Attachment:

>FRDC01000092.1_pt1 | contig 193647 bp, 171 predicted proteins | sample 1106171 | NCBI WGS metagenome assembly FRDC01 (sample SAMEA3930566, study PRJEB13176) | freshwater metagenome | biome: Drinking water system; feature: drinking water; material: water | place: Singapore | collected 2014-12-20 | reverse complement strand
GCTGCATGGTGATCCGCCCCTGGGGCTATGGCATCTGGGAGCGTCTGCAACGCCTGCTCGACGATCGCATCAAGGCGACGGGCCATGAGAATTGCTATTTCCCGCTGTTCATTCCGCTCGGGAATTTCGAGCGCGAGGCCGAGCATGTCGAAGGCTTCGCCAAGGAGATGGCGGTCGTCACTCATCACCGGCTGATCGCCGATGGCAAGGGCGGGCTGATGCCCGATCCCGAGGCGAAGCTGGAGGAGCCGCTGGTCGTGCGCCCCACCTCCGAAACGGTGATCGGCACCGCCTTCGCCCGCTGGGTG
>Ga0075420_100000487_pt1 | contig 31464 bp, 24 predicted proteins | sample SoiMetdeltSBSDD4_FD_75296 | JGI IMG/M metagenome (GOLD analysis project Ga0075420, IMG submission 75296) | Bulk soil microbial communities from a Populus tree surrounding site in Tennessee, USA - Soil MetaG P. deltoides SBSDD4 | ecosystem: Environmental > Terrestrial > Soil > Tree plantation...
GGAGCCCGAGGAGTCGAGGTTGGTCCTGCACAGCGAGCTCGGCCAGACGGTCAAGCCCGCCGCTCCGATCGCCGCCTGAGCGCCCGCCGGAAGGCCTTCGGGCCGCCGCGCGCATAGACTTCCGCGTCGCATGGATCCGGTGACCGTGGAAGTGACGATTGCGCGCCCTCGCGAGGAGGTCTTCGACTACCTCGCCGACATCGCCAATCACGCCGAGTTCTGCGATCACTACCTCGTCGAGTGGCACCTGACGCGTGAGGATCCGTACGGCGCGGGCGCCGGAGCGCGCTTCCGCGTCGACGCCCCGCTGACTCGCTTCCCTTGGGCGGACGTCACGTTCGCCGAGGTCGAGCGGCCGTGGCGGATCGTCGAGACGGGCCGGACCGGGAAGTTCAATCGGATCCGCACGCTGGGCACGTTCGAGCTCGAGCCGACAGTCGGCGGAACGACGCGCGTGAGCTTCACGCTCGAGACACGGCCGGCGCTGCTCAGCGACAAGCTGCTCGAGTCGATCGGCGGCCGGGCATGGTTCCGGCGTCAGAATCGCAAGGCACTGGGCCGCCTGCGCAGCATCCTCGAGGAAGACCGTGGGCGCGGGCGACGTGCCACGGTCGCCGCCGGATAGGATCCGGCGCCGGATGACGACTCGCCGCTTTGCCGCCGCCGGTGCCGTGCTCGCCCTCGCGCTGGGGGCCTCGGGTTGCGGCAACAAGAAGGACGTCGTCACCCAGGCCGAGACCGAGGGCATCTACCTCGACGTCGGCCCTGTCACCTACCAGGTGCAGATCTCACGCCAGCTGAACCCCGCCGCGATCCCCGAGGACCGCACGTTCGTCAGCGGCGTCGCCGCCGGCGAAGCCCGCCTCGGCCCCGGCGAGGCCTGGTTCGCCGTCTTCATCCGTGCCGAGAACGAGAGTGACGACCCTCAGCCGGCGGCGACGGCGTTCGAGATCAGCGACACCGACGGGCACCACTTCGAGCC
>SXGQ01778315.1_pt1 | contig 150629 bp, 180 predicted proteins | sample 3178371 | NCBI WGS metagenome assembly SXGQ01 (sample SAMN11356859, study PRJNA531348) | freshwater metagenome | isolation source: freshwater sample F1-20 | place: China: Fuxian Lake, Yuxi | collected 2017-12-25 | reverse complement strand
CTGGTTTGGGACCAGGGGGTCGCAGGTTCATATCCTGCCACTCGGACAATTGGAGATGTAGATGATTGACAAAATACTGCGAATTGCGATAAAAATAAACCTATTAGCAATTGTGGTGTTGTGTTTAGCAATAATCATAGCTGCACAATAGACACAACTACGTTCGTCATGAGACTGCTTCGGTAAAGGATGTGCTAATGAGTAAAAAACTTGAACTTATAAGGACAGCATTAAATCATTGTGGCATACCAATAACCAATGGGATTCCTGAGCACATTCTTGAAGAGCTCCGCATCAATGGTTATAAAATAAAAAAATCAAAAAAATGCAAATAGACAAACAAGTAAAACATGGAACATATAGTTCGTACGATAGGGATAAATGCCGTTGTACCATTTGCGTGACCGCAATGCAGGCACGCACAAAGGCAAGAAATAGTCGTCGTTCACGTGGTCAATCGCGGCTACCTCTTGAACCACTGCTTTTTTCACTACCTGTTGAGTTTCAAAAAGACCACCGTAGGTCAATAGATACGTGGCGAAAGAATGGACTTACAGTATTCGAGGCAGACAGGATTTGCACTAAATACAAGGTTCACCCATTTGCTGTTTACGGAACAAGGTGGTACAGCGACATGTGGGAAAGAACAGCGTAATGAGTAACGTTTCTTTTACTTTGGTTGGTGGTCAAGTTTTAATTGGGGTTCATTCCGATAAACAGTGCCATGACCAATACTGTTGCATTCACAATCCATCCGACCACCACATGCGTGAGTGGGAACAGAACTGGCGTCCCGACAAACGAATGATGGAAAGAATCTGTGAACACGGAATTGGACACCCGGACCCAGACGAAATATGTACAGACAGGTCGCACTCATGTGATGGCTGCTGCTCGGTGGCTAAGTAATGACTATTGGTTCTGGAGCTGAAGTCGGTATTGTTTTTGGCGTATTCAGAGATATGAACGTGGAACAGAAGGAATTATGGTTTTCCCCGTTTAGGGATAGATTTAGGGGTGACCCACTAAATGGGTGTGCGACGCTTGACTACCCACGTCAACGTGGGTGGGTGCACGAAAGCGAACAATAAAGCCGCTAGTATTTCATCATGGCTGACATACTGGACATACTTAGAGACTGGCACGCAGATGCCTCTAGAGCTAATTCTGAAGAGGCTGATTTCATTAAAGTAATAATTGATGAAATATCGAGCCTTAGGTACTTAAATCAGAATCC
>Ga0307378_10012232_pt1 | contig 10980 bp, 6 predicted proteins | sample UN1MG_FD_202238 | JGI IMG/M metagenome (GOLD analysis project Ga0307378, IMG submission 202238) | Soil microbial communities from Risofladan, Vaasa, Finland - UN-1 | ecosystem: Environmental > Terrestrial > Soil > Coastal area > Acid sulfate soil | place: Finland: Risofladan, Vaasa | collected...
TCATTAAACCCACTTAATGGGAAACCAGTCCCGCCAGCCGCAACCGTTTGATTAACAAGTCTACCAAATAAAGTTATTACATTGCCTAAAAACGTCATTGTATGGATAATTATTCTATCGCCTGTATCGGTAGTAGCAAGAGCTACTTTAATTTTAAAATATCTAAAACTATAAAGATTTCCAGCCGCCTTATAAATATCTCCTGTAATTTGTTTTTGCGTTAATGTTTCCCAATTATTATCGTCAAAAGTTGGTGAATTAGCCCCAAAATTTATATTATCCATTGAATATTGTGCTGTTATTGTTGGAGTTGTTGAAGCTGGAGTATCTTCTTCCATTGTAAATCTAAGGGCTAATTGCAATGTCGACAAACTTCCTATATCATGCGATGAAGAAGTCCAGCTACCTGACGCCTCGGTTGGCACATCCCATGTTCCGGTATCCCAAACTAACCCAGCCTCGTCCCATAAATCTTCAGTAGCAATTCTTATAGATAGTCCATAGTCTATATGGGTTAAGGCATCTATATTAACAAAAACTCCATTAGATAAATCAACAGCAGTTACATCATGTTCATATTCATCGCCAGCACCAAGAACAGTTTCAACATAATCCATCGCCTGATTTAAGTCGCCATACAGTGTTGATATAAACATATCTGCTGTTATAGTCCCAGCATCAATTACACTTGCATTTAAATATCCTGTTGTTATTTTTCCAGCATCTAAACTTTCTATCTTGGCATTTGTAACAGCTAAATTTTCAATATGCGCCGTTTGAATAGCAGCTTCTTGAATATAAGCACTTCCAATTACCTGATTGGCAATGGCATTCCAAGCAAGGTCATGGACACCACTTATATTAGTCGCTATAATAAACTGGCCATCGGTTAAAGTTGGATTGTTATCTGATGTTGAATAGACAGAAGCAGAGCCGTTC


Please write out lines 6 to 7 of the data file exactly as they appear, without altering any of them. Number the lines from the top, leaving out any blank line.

CTGGTTTGGGACCAGGGGGTCGCAGGTTCATATCCTGCCACTCGGACAATTGGAGATGTAGATGATTGACAAAATACTGCGAATTGCGATAAAAATAAACCTATTAGCAATTGTGGTGTTGTGTTTAGCAATAATCATAGCTGCACAATAGACACAACTACGTTCGTCATGAGACTGCTTCGGTAAAGGATGTGCTAATGAGTAAAAAACTTGAACTTATAAGGACAGCATTAAATCATTGTGGCATACCAATAACCAATGGGATTCCTGAGCACATTCTTGAAGAGCTCCGCATCAATGGTTATAAAATAAAAAAATCAAAAAAATGCAAATAGACAAACAAGTAAAACATGGAACATATAGTTCGTACGATAGGGATAAATGCCGTTGTACCATTTGCGTGACCGCAATGCAGGCACGCACAAAGGCAAGAAATAGTCGTCGTTCACGTGGTCAATCGCGGCTACCTCTTGAACCACTGCTTTTTTCACTACCTGTTGAGTTTCAAAAAGACCACCGTAGGTCAATAGATACGTGGCGAAAGAATGGACTTACAGTATTCGAGGCAGACAGGATTTGCACTAAATACAAGGTTCACCCATTTGCTGTTTACGGAACAAGGTGGTACAGCGACATGTGGGAAAGAACAGCGTAATGAGTAACGTTTCTTTTACTTTGGTTGGTGGTCAAGTTTTAATTGGGGTTCATTCCGATAAACAGTGCCATGACCAATACTGTTGCATTCACAATCCATCCGACCACCACATGCGTGAGTGGGAACAGAACTGGCGTCCCGACAAACGAATGATGGAAAGAATCTGTGAACACGGAATTGGACACCCGGACCCAGACGAAATATGTACAGACAGGTCGCACTCATGTGATGGCTGCTGCTCGGTGGCTAAGTAATGACTATTGGTTCTGGAGCTGAAGTCGGTATTGTTTTTGGCGTATTCAGAGATATGAACGTGGAACAGAAGGAATTATGGTTTTCCCCGTTTAGGGATAGATTTAGGGGTGACCCACTAAATGGGTGTGCGACGCTTGACTACCCACGTCAACGTGGGTGGGTGCACGAAAGCGAACAATAAAGCCGCTAGTATTTCATCATGGCTGACATACTGGACATACTTAGAGACTGGCACGCAGATGCCTCTAGAGCTAATTCTGAAGAGGCTGATTTCATTAAAGTAATAATTGATGAAATATCGAGCCTTAGGTACTTAAATCAGAATCC
>Ga0307378_10012232_pt1 | contig 10980 bp, 6 predicted proteins | sample UN1MG_FD_202238 | JGI IMG/M metagenome (GOLD analysis project Ga0307378, IMG submission 202238) | Soil microbial communities from Risofladan, Vaasa, Finland - UN-1 | ecosystem: Environmental > Terrestrial > Soil > Coastal area > Acid sulfate soil | place: Finland: Risofladan, Vaasa | collected...